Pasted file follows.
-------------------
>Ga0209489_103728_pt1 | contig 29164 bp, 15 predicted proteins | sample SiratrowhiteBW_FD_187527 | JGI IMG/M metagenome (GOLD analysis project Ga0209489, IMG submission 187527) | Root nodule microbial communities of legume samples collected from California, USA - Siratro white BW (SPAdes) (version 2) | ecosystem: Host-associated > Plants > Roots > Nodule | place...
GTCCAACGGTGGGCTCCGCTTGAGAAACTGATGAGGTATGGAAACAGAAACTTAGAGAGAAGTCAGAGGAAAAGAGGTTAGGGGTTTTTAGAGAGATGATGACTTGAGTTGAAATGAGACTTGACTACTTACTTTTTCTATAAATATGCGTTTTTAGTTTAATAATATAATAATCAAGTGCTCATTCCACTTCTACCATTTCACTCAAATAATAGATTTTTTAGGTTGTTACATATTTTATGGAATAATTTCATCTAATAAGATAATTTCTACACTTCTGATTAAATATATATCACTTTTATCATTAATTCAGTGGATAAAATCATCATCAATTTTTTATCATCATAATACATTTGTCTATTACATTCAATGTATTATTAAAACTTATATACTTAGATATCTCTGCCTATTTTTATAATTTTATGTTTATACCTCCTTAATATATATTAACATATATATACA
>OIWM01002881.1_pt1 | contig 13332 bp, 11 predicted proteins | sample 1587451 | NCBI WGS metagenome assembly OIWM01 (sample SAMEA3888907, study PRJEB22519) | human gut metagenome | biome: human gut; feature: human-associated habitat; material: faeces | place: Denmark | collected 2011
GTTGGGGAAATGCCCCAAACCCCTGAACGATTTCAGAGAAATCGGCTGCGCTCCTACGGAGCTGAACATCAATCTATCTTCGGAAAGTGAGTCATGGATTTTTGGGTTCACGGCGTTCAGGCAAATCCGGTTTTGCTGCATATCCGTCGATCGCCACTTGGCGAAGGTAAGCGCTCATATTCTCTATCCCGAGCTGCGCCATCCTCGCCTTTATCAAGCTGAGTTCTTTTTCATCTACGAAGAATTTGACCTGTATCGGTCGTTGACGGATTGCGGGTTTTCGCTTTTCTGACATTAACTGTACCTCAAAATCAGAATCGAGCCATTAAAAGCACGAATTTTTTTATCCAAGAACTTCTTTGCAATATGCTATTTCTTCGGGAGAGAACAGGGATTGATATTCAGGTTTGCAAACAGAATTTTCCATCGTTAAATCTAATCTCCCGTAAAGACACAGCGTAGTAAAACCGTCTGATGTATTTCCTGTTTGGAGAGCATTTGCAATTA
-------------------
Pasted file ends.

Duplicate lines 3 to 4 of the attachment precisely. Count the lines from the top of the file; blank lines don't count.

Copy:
>OIWM01002881.1_pt1 | contig 13332 bp, 11 predicted proteins | sample 1587451 | NCBI WGS metagenome assembly OIWM01 (sample SAMEA3888907, study PRJEB22519) | human gut metagenome | biome: human gut; feature: human-associated habitat; material: faeces | place: Denmark | collected 2011
GTTGGGGAAATGCCCCAAACCCCTGAACGATTTCAGAGAAATCGGCTGCGCTCCTACGGAGCTGAACATCAATCTATCTTCGGAAAGTGAGTCATGGATTTTTGGGTTCACGGCGTTCAGGCAAATCCGGTTTTGCTGCATATCCGTCGATCGCCACTTGGCGAAGGTAAGCGCTCATATTCTCTATCCCGAGCTGCGCCATCCTCGCCTTTATCAAGCTGAGTTCTTTTTCATCTACGAAGAATTTGACCTGTATCGGTCGTTGACGGATTGCGGGTTTTCGCTTTTCTGACATTAACTGTACCTCAAAATCAGAATCGAGCCATTAAAAGCACGAATTTTTTTATCCAAGAACTTCTTTGCAATATGCTATTTCTTCGGGAGAGAACAGGGATTGATATTCAGGTTTGCAAACAGAATTTTCCATCGTTAAATCTAATCTCCCGTAAAGACACAGCGTAGTAAAACCGTCTGATGTATTTCCTGTTTGGAGAGCATTTGCAATTA